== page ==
Each Floyd Bell alarm is enclosed in a case (also referred to as a "body") made of hard plastic NORYL® N-190 flame-retardant UL 94-VO made by GE Plastics. The components are then encased with a potting material made of 2 parts black epoxy resin. Also, all Floyd Bell alarm bodies are specially treated with a "corona" process that conditions the body surface to ensure maximum adhesion of the epoxy to the body walls.
Yes. Each Floyd Bell alarm is enclosed in a flame-resistant case (also referred to as a "body") made of hard plastic NORYL® N-190 UL 94-VO made by GE Plastics.
Yes. Each Floyd Bell alarm is enclosed in an ultra violet resistant case (also referred to as a "body") made of hard plastic NORYL® N-190 UL 94-VO made by GE Plastics. Also, the black epoxy potting solution that encases the alarm's components is also UV resistant.
Yes. Please click on the links below, one of which will take you directly to the Floyd Bell online UL listing in the United States, and the other of which will take you to Floyd Bell's Canadian UL online listing. If you desire a UL recognized custom part please contact us and we will accommodate your needs.
Floyd Bell's assigned UL file number on the UL web site is S3897. The relevant UL category is "Audible Signal Appliances, General Signal Component."
UL United States: click here
UL Canada: click here
Terminations are the electrical connections built into each Floyd Bell alarm that transmit electrical impulses to and from the application, and over which power is supplied to the alarm. Terminations are described in detail in the Product Numbering Scheme and Glossary:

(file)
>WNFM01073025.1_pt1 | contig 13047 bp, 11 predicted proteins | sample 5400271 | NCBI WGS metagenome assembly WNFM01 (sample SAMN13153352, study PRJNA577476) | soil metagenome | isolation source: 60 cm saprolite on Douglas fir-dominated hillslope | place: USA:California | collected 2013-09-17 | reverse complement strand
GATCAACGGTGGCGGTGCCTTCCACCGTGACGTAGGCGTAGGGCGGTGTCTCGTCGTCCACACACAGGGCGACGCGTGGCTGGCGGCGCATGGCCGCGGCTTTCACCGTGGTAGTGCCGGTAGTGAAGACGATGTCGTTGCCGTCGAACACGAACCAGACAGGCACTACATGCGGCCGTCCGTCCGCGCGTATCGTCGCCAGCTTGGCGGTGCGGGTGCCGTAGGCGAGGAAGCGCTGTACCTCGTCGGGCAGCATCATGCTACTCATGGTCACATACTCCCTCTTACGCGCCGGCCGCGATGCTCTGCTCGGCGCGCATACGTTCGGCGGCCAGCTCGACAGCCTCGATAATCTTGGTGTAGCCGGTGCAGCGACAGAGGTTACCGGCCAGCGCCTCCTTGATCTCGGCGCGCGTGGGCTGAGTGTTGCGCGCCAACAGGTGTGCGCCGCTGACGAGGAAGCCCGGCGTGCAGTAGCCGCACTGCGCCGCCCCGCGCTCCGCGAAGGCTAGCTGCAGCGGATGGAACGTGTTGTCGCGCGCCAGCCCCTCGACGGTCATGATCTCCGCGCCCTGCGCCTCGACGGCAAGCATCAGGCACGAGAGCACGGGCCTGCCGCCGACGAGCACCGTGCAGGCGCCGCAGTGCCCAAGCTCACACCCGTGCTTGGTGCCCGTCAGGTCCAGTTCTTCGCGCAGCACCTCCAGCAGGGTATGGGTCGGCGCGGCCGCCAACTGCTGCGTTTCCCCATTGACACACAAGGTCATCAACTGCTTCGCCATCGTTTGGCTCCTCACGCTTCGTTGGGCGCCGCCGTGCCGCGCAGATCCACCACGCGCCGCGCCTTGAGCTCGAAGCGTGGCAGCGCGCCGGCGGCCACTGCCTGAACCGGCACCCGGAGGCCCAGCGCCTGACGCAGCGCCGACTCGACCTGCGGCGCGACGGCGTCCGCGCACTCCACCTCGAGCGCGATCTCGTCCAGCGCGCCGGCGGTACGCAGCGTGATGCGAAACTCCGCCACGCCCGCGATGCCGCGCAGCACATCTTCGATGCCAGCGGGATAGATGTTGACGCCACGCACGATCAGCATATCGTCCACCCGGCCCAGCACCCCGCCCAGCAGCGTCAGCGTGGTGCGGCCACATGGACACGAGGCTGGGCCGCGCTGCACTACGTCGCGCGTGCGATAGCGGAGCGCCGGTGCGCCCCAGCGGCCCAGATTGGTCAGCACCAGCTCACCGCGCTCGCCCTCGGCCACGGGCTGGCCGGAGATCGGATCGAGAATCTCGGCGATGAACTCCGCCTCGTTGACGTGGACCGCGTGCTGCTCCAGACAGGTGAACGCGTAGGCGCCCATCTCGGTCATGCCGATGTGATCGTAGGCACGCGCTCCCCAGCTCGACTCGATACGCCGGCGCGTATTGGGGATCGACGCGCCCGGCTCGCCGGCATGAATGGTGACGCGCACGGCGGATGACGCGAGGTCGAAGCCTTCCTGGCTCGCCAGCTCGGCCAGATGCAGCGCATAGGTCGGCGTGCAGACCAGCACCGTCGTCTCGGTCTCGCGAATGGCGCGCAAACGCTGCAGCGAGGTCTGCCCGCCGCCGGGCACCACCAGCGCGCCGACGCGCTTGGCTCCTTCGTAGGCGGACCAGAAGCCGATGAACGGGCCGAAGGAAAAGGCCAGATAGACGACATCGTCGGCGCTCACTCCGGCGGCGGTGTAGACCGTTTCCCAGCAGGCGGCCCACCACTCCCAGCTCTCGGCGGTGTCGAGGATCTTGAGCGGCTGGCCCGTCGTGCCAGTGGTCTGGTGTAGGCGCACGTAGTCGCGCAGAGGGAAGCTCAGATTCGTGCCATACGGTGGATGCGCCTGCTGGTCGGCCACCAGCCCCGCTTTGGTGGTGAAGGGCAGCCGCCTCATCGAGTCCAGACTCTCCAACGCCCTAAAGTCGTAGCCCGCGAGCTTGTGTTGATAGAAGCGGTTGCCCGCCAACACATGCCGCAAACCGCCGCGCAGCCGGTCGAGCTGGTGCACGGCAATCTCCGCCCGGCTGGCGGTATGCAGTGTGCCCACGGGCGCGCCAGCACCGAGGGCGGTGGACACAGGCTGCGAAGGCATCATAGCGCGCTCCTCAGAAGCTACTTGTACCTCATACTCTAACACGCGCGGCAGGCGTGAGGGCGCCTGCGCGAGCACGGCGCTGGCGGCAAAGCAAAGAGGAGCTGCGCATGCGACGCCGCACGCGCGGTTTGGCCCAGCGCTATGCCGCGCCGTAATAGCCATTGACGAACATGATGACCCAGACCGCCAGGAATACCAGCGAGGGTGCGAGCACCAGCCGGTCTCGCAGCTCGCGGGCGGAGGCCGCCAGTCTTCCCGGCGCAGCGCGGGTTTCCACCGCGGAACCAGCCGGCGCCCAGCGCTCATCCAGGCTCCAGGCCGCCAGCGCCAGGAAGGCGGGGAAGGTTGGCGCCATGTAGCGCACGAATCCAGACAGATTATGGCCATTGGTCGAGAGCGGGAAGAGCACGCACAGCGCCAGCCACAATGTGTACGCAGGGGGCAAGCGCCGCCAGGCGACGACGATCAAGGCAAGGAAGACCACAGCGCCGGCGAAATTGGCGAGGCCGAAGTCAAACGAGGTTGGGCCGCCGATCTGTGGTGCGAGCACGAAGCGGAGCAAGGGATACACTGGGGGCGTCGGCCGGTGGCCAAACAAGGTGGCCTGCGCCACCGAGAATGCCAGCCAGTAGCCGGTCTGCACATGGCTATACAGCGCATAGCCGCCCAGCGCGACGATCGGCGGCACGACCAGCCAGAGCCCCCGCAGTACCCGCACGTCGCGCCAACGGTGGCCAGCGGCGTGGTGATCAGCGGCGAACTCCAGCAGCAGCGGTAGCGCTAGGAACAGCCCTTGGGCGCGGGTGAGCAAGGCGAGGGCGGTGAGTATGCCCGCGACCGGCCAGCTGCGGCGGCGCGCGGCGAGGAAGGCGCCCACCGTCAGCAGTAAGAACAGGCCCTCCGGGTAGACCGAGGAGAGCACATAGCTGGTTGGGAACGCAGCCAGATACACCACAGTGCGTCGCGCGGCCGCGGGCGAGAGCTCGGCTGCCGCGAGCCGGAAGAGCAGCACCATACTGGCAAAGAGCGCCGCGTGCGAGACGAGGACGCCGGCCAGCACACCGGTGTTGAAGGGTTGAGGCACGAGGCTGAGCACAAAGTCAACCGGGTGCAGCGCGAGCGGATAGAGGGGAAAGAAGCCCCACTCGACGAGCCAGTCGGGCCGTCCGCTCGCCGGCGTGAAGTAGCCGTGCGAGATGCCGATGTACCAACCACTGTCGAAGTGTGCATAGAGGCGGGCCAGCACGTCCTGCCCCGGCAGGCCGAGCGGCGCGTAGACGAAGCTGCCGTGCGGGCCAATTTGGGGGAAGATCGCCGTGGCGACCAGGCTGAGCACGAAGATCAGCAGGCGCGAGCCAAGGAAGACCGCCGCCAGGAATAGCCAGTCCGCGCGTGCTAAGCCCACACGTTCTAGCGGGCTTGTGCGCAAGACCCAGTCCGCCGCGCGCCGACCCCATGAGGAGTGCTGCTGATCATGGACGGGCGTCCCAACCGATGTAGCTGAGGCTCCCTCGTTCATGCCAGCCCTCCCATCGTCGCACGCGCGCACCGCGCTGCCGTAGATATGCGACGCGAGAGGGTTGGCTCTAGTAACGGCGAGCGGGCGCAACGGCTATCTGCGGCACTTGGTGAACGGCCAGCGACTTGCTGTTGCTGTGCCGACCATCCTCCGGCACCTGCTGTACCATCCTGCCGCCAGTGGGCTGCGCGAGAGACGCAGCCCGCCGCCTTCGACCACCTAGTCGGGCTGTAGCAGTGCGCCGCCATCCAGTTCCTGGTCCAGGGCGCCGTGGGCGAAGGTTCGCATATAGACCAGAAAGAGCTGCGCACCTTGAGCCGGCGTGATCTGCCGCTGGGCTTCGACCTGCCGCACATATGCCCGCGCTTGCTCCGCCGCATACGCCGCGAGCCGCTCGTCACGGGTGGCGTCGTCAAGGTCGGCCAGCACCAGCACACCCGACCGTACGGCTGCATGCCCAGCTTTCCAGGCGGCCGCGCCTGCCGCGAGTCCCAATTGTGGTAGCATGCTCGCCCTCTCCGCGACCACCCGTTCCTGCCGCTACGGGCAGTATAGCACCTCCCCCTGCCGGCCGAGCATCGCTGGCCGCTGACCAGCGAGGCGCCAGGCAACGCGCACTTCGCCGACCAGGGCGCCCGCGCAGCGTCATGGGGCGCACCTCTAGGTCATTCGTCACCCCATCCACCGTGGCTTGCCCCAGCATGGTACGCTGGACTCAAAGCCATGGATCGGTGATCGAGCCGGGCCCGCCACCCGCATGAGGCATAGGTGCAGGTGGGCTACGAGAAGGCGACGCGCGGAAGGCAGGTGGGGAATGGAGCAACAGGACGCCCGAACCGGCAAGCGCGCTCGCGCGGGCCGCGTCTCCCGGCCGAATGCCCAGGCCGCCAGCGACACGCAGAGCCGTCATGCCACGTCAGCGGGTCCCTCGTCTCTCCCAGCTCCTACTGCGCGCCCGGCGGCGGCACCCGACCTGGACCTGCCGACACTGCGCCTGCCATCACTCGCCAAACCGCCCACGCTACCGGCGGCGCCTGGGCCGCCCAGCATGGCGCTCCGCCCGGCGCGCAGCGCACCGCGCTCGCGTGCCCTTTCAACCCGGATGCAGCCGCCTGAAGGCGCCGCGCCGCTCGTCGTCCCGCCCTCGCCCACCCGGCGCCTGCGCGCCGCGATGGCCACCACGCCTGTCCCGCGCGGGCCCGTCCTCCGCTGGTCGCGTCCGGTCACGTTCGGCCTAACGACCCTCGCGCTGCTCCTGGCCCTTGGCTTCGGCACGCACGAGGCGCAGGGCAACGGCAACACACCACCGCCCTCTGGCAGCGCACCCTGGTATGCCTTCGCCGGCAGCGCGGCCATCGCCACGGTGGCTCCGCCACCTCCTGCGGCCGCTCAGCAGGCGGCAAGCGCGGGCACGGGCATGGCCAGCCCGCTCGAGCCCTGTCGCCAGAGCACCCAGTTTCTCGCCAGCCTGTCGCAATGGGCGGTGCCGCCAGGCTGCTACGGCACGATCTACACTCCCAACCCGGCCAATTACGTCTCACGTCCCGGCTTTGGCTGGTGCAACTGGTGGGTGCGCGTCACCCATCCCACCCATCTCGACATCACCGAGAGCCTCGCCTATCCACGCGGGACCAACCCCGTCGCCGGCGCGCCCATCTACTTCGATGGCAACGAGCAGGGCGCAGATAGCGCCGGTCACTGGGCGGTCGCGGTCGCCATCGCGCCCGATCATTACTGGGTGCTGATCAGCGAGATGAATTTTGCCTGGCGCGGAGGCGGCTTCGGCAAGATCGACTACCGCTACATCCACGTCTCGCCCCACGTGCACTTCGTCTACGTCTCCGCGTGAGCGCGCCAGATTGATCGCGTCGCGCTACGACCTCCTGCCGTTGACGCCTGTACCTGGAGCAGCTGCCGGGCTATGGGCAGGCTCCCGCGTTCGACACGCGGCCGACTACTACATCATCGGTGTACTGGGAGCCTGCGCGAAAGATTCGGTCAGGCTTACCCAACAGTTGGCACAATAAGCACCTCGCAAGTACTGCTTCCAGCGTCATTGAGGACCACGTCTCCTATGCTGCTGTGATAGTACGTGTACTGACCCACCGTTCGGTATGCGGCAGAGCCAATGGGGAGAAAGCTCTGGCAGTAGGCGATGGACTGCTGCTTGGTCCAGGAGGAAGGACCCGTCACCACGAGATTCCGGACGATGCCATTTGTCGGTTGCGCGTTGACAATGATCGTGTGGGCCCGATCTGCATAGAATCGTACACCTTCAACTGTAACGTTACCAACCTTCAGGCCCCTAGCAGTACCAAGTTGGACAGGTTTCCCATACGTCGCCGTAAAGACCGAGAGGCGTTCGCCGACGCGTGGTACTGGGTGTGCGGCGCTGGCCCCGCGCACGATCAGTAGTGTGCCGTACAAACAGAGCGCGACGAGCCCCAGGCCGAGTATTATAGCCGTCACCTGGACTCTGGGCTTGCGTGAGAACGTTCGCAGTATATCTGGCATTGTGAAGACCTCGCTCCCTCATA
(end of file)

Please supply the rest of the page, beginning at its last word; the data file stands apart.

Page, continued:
Floyd Bell alarms are made to withstand a pull test to a maximum load of 22 pounds (10kg).
Yes. Floyd Bell will work with its customers to provide custom terminations based upon the application and the number of units required. Our Komax machine allows us to manufacture wire harnesses to our customer's precise specifications, thus reducing costs by cutting out the wire house middleman, and enabling seamless, production-quality integration of alarms with wire harnesses. This also provides a single point of contact with clear vendor responsibility for the combined product.
Printed circuit boards are the foundation of piezo audible alarms. All of the circuitry of the alarm and the alarm's terminations are organized by, and affixed to the PCB's through holes in the PCB's. It is the conductive connections of the various components on the PCB that ensure the successful long-term operation and reliability of the alarm. In order to maximize the continuous conductive connection of all circuits and electrical components, Floyd Bell uses only plated thru holes. In other words, rather than rely simply on conductive material placed on the surface of the PCB (which is how most piezo alarm vendors build their alarms), Floyd Bell places conductive material on both the surface and throughout the PCB holes themselves to enable maximum conductive connection of all components. Additionally, we double solder all of our connections. The combination of plated thru holes and double soldering makes our alarms the most durable and reliable in the industry.
Yes. Floyd Bell double solders all of its connections. The combination of plated thru holes, described above, combined with double soldering of all connections, makes Floyd Bell alarms the most durable and reliable in the industry.
Yes. Floyd Bell uses both precision primary and precision secondary oscillators. This means that the sound frequency output of Floyd Bell alarms is very precise, which provides desired stability and uniform sound output to ensure that the sound remains consistent with the customer's unique application.